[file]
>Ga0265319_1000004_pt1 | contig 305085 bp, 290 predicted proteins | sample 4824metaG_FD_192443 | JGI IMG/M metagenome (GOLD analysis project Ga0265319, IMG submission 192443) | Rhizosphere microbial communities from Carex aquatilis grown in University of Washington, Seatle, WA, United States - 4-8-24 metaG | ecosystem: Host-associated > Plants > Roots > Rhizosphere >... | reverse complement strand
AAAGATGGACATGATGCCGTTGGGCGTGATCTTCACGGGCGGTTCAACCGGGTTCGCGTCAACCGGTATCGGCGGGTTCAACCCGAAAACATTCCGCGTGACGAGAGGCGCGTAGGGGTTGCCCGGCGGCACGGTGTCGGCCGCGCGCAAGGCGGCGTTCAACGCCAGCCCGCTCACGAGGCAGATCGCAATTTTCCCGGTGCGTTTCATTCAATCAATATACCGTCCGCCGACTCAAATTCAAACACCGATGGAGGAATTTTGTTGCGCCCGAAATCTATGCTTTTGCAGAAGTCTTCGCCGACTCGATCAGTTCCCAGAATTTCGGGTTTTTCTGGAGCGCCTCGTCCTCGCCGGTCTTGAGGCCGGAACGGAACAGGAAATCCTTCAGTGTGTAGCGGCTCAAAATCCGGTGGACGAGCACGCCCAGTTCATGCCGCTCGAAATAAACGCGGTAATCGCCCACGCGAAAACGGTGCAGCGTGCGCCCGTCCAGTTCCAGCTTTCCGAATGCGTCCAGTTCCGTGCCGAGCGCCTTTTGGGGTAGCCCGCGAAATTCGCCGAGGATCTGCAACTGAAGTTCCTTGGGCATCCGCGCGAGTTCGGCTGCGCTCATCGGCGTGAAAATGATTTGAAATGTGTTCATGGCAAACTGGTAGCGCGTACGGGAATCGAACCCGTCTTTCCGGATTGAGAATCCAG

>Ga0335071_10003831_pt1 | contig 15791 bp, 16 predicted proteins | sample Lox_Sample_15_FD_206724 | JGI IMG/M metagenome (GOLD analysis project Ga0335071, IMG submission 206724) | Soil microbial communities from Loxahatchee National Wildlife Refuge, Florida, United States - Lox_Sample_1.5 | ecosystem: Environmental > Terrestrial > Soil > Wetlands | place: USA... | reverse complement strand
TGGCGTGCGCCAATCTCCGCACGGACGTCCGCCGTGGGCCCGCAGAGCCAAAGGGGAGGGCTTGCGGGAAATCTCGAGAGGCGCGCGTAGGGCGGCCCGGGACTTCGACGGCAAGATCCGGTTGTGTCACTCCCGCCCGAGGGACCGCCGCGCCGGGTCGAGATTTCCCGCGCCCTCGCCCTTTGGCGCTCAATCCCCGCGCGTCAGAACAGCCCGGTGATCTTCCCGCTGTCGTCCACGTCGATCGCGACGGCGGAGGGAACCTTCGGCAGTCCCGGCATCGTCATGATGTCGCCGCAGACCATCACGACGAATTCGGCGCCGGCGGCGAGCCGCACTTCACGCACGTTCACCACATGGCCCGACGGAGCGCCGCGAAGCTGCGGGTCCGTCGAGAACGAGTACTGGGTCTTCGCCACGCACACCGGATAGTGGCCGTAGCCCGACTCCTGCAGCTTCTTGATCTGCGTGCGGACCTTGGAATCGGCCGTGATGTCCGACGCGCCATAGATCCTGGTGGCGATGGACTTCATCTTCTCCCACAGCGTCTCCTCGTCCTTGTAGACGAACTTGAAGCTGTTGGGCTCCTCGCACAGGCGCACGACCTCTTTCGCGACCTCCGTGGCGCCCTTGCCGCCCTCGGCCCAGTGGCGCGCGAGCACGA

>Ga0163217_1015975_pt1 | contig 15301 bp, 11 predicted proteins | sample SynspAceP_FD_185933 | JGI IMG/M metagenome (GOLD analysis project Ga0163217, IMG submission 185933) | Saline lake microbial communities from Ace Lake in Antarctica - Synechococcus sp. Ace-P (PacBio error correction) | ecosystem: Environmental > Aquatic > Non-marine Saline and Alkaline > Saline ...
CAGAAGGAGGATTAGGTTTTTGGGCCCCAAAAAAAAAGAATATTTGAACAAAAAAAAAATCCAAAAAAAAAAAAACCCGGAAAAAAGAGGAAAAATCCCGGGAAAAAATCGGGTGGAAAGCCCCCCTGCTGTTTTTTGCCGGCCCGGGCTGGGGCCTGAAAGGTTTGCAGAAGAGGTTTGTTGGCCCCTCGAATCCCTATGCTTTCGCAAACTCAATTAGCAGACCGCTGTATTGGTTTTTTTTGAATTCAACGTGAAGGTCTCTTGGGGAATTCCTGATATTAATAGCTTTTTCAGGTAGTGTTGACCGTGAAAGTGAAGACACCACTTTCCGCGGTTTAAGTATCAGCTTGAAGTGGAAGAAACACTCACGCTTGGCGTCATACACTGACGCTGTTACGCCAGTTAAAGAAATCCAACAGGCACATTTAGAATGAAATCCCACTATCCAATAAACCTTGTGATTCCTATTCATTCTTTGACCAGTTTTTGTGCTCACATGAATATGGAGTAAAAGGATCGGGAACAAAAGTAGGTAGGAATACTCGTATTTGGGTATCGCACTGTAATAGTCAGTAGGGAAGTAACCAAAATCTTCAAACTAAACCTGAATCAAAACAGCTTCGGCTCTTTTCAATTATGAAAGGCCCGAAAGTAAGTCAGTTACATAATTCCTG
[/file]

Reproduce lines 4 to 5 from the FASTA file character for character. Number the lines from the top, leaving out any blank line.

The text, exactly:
TGGCGTGCGCCAATCTCCGCACGGACGTCCGCCGTGGGCCCGCAGAGCCAAAGGGGAGGGCTTGCGGGAAATCTCGAGAGGCGCGCGTAGGGCGGCCCGGGACTTCGACGGCAAGATCCGGTTGTGTCACTCCCGCCCGAGGGACCGCCGCGCCGGGTCGAGATTTCCCGCGCCCTCGCCCTTTGGCGCTCAATCCCCGCGCGTCAGAACAGCCCGGTGATCTTCCCGCTGTCGTCCACGTCGATCGCGACGGCGGAGGGAACCTTCGGCAGTCCCGGCATCGTCATGATGTCGCCGCAGACCATCACGACGAATTCGGCGCCGGCGGCGAGCCGCACTTCACGCACGTTCACCACATGGCCCGACGGAGCGCCGCGAAGCTGCGGGTCCGTCGAGAACGAGTACTGGGTCTTCGCCACGCACACCGGATAGTGGCCGTAGCCCGACTCCTGCAGCTTCTTGATCTGCGTGCGGACCTTGGAATCGGCCGTGATGTCCGACGCGCCATAGATCCTGGTGGCGATGGACTTCATCTTCTCCCACAGCGTCTCCTCGTCCTTGTAGACGAACTTGAAGCTGTTGGGCTCCTCGCACAGGCGCACGACCTCTTTCGCGACCTCCGTGGCGCCCTTGCCGCCCTCGGCCCAGTGGCGCGCGAGCACGA

>Ga0163217_1015975_pt1 | contig 15301 bp, 11 predicted proteins | sample SynspAceP_FD_185933 | JGI IMG/M metagenome (GOLD analysis project Ga0163217, IMG submission 185933) | Saline lake microbial communities from Ace Lake in Antarctica - Synechococcus sp. Ace-P (PacBio error correction) | ecosystem: Environmental > Aquatic > Non-marine Saline and Alkaline > Saline ...